LIT 116G: Victorian Monsters

LIT 116G: Monsters and Literature

Victorian Monsters

Instructor Tara Thomas – Summer Session II

July 29 to August 30, 2019

 

Date: 7/29-8/30/19      Email: tanthoma@ucsc.edu

Time: TBA                 Office: TBA

Location: TBA            Office Hours: TBA

 

Required Texts:

  • Mary Shelley, Frankenstein
  • Sheridan Le Fanu, Carmilla
  • H.R. Haggard, She
  • Robert Louis Stevenson, The Strange Case of Dr. Jekyll and Mr. Hyde
  • H.G. Wells, The Island of Doctor Moreau
  • Supplementary reading available on Canvas

 

Course Description:

 

In Monster Theory, Jeffrey Cohen writes that “[t]he monster is born only at this metaphoric crossroads, as an embodiment of a certain cultural moment—of a time, a feeling, a place.” In this course, we will consider how the Victorians’ construction of monstrosity reflects their particular historical moment, characterized by industrialization, colonization, and scientific development. Through a critical examination of monsters in literature, we will explore anxieties, fears, and ideals of Victorian society, paying close attention to issues of gender, sexuality, class, race, empire, scientific, and technology. We begin by examining the pre-Victorian Frankenstein, in order to discuss the gothic and romantic roots of monsters in the nineteenth-century English literary tradition. Next, we discuss representations of gender, sexuality, and the figure of the vampire in Le Fanu’s Carmilla, followed by an examination of orientalism in Haggard’s She. We then consider Stevenson’s Dr. Jekyll and Mr. Hyde in conversation with Victorian conceptions of social Darwinism and sexology. Finally, we discuss H.G. Well’s The Island of Doctor Moreau in relation to late-Victorian debates about vivisection.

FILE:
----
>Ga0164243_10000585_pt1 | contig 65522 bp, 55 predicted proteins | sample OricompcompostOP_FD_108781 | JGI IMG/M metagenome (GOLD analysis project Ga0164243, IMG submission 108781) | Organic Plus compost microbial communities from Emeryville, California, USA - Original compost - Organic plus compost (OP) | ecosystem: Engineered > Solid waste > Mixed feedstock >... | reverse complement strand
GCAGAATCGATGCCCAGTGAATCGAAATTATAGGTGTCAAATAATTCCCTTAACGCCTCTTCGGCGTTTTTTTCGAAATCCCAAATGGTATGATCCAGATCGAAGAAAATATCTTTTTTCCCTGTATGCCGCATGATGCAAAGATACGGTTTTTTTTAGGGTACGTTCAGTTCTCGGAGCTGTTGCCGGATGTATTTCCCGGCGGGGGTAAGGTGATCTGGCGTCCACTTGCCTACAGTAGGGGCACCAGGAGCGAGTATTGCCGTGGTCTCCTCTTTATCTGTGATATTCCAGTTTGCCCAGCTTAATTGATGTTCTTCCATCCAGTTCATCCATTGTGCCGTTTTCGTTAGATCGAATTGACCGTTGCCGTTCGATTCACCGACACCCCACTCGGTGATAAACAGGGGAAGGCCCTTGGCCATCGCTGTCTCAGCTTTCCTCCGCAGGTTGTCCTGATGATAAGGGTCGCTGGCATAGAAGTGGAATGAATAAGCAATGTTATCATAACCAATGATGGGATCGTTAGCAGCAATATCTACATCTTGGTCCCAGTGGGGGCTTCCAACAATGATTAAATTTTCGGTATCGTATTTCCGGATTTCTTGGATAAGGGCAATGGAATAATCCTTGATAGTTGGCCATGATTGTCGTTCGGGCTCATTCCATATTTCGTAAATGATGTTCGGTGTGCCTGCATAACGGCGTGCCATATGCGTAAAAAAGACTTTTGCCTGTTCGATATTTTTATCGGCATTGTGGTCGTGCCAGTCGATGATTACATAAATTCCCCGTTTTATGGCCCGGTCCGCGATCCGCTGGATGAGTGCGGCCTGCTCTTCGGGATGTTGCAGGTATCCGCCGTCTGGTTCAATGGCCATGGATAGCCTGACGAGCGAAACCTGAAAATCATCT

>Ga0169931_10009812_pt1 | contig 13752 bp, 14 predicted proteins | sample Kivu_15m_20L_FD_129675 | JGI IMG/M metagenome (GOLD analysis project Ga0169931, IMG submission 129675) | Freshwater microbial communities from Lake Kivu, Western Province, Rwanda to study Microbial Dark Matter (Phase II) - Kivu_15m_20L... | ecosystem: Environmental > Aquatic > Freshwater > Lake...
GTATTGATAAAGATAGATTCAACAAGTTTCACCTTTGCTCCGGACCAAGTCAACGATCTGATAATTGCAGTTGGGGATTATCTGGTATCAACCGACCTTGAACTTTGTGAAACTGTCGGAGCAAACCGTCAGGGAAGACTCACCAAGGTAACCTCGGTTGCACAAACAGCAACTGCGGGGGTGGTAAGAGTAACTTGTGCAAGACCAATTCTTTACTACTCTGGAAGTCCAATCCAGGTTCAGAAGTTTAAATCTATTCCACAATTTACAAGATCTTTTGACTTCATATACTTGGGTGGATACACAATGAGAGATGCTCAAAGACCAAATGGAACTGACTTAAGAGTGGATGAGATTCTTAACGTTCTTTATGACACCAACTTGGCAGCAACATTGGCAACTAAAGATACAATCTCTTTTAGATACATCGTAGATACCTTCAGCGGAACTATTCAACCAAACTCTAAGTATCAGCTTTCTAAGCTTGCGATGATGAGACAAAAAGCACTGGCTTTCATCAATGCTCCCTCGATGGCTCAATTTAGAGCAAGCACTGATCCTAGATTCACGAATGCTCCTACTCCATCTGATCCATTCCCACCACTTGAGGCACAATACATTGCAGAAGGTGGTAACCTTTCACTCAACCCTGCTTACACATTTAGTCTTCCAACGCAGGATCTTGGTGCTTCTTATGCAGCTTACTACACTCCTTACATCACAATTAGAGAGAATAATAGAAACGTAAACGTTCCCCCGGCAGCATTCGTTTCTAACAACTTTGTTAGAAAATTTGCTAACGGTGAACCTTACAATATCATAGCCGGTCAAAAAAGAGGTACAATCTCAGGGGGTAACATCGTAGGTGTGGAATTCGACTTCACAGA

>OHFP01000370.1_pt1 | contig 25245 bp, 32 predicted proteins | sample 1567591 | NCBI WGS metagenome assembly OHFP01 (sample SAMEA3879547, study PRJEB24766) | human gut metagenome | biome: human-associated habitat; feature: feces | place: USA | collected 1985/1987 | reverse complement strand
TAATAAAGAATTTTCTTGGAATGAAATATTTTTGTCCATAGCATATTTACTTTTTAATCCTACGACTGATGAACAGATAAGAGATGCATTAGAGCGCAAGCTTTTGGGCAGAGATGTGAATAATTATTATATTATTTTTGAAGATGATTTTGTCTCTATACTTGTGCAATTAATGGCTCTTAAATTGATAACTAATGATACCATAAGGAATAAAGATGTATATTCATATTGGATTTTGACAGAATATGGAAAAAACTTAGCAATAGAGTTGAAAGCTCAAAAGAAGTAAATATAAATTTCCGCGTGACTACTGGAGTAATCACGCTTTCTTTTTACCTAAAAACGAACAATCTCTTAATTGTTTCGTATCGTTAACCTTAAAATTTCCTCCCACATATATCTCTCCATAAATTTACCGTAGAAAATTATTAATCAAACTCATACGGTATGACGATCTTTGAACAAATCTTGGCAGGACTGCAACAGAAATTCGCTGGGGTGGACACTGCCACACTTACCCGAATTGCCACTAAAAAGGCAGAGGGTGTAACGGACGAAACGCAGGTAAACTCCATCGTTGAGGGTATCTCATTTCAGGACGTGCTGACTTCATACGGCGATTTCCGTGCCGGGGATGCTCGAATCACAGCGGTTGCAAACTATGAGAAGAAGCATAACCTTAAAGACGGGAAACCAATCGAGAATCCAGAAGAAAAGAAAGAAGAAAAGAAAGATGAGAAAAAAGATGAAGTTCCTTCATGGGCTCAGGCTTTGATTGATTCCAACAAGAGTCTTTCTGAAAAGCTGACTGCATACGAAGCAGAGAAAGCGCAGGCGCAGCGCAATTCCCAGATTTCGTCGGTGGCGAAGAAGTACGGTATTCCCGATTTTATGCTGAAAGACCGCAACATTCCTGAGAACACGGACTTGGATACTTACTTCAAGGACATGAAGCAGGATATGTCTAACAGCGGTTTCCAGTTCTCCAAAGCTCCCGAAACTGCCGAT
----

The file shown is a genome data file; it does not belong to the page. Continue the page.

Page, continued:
Course Goals:

As a lower-division course, this class is designed to provide an introduction to critical reading and writing while providing the opportunity to study the literary topic of monsters in literature within the historical and social context of nineteenth-century England. Throughout the course, we will develop these skills in order to provide you with the following outcomes:

 

Critical reading:

  • To understand the relationship between textual form, thematic content, and historical context of the texts we read.
  • To understand the critical approaches of our supplementary readings in order to help you develop your own analyses of these and other texts.

Critical writing and research:

  • To evaluate multiple interpretations of texts
  • To write effective argumentative prose
  • To situate texts in relation to a critical/theoretical tradition
  • To design and initiate a substantive independent project of research

 

Course Responsibilities and Final Grading:

 

Because this is an intensive summer course, you will be responsible for an estimated 30 hours of course-related work per week. You will be accountable for having effectively prepared for each class, and I will help motivate you to stay on top of the reading by giving daily reading quizzes.